If the Cabinet's decision to pay out David Bain was designed to please everyone, it has failed miserably.
It will please almost no one.
A large number believe Bain is innocent of murdering his family and should have got a lot more than $925,000. They will be extremely unhappy.
Then there's the large number who believe he is guilty and should get nothing. They will also be extremely aggrieved at a taxpayer payout.
There will be a few who think Bain is guilty but who think a settlement is justified just to stop it dragging on.
Whether Bain is innocent or guilty, the settlement compounds the unfairness of Teina Pora's $2.5 million just weeks ago for wrongful imprisonment.
After 22 years in jail for a murder he did not commit, the state has given Pora just enough money to buy a nice house in Herne Bay.
Justice Minister Amy Adams says it is "unfair and inappropriate" to compare the Pora and Bain compensation cases.
It seems unreasonable not to compare them.
Two Cabinet decisions on two claims for compensation, announced just six weeks apart.
Pora flies through the eligibility test for compensation for wrongful imprisonment, yet is awarded only $2.5 million for 22 years.
Adams argued that the Cabinet followed the guidelines which do not contain any discretionary provision for inflation-adjustment over the 15 years since the guidelines were last updated.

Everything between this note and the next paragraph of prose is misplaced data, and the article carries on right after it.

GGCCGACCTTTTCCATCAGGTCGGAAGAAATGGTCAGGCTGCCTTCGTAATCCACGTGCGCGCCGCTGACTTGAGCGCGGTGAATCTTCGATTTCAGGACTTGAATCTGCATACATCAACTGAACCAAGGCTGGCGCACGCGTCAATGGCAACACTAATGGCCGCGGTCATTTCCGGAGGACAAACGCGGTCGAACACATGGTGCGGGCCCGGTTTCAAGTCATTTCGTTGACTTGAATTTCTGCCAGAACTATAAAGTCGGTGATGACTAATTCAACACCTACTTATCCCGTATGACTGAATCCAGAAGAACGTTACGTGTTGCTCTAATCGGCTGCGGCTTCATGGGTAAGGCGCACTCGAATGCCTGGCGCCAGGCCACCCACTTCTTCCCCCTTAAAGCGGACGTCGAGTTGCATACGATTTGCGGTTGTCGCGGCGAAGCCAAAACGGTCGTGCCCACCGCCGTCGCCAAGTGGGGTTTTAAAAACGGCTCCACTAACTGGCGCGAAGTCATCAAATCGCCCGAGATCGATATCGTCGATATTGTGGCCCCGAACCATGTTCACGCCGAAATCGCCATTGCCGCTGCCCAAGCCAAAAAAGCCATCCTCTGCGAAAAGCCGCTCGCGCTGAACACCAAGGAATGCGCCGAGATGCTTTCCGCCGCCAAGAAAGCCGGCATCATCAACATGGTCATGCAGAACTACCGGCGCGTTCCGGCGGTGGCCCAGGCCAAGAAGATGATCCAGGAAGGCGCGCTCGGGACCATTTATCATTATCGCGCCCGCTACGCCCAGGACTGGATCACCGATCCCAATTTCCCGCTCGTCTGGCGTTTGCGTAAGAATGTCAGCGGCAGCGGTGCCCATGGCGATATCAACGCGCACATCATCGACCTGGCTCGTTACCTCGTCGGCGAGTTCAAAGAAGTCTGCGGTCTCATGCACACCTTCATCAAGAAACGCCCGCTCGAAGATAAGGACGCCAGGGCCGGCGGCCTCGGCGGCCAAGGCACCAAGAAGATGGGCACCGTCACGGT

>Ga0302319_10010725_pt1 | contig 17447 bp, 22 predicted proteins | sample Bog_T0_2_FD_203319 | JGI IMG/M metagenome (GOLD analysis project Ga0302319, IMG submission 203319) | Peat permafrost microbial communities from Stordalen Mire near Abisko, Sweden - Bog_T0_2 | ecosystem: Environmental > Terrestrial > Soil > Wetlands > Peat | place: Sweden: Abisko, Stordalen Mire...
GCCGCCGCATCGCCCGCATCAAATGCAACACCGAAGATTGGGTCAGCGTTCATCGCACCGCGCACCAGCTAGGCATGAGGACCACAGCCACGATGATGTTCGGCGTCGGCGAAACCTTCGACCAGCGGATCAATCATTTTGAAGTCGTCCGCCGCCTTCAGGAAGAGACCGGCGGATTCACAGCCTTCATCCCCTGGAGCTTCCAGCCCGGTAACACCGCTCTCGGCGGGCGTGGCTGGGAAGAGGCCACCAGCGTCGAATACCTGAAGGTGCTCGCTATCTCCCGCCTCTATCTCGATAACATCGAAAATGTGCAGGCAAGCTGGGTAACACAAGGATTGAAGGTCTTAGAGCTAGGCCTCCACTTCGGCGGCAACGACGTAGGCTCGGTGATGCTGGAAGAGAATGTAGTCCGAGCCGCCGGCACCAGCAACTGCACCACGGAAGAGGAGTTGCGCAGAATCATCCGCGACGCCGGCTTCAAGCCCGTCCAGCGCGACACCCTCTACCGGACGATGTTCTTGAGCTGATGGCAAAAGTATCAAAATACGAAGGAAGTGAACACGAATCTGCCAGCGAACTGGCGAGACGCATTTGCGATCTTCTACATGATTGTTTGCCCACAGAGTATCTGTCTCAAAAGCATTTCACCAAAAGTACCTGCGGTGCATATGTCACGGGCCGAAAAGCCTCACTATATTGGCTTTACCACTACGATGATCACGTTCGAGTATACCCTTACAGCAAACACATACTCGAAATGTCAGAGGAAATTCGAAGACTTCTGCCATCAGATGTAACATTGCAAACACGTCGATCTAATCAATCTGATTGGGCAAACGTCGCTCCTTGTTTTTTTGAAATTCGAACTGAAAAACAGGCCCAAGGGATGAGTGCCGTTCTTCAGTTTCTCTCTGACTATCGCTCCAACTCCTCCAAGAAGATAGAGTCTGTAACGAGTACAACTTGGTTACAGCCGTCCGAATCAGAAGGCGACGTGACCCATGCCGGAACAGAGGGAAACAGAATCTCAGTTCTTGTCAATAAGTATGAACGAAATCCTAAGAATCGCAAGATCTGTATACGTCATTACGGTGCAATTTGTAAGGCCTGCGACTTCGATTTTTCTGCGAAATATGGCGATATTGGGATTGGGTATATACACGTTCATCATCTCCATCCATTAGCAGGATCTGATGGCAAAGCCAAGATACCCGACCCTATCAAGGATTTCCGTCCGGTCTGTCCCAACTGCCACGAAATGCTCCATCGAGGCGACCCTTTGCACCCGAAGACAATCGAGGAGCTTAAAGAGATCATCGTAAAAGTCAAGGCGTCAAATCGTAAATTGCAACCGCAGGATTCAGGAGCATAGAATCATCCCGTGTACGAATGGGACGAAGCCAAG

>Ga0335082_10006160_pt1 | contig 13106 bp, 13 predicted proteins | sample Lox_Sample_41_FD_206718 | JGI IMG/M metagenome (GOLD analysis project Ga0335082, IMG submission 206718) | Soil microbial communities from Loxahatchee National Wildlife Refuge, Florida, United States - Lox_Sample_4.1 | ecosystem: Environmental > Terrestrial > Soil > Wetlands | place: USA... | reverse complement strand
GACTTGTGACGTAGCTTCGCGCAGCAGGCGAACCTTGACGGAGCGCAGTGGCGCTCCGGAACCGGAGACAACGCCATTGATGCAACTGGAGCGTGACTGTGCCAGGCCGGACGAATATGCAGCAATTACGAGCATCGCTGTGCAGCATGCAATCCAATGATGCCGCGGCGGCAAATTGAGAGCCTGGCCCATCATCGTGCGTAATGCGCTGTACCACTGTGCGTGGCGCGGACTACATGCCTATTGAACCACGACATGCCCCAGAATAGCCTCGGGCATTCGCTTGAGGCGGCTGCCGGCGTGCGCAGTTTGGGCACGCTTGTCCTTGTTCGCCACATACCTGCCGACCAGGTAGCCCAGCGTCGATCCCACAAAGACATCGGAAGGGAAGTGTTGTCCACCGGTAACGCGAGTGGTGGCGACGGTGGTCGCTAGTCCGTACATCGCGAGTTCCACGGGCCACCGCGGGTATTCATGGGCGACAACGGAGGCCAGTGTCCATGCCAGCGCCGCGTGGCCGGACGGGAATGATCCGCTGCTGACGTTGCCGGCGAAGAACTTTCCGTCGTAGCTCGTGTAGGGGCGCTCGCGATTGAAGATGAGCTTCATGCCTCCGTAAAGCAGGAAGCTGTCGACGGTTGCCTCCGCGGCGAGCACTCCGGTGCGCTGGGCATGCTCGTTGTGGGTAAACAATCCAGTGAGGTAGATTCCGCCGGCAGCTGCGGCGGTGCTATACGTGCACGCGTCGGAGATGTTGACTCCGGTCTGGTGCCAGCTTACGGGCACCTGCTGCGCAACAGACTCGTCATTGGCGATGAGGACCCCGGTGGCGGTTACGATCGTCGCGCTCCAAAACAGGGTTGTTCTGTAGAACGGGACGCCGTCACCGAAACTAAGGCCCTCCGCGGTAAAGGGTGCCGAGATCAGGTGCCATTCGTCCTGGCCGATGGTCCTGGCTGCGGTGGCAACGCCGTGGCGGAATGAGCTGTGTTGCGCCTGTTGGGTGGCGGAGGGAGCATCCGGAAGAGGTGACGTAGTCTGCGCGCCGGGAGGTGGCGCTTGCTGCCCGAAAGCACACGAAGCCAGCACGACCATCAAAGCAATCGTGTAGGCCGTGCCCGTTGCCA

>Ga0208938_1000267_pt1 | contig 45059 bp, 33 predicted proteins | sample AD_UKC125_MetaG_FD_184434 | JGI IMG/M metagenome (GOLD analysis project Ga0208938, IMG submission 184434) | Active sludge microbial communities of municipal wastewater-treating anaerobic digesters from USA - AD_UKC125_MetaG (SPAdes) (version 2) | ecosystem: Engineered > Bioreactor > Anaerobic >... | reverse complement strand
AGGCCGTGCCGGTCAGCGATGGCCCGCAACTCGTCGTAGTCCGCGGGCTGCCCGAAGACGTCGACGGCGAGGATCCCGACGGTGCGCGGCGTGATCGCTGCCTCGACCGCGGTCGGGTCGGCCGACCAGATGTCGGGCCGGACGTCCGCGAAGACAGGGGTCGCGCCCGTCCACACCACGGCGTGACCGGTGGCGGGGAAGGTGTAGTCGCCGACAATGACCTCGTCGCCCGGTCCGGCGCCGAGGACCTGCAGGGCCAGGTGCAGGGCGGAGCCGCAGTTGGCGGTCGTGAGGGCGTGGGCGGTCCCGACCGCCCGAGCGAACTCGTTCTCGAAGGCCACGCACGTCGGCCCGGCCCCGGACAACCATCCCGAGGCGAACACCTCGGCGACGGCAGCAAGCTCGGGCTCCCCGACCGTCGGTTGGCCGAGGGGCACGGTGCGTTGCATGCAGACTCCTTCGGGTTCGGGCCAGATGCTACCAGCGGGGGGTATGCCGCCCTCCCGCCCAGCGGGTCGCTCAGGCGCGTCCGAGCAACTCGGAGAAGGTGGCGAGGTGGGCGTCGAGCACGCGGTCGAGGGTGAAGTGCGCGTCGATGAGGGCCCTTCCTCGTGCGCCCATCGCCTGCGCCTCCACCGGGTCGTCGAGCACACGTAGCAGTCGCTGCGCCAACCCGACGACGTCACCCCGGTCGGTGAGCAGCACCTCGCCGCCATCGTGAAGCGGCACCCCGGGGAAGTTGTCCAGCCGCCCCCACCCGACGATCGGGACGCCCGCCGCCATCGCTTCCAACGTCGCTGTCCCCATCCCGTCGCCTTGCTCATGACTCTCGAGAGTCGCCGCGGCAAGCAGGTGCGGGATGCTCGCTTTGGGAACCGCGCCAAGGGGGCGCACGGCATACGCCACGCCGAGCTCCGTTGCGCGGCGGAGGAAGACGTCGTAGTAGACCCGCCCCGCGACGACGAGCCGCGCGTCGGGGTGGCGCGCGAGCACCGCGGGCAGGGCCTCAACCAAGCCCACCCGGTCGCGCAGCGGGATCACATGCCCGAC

Bain fails to meet the test for compensation but the Cabinet uses its discretion to give him $925,000 anyway for the six years it has taken to get a final decision, which equates to 37 per cent of Pora's payment - or a nice house in Mt Albert.
So no discretion was applied in Pora's case for compensation but discretion was applied liberally in Bain's case in order to prevent another legal challenge by the Bain team.
That is not a "pragmatic" decision as Adams called it today. It is a double standard.
Relativity is a vital component in measuring the fairness of any justice system.
The relative generosity of the Government towards someone who failed a test of eligibility compared to someone who met the test inflates the injustice that Pora has suffered.
Bain's payment would be a lot easier to swallow if Pora's had been fair.
Pora is now going back to court to try and get justice for his compensation because of Cabinet's failure to use its discretion justly.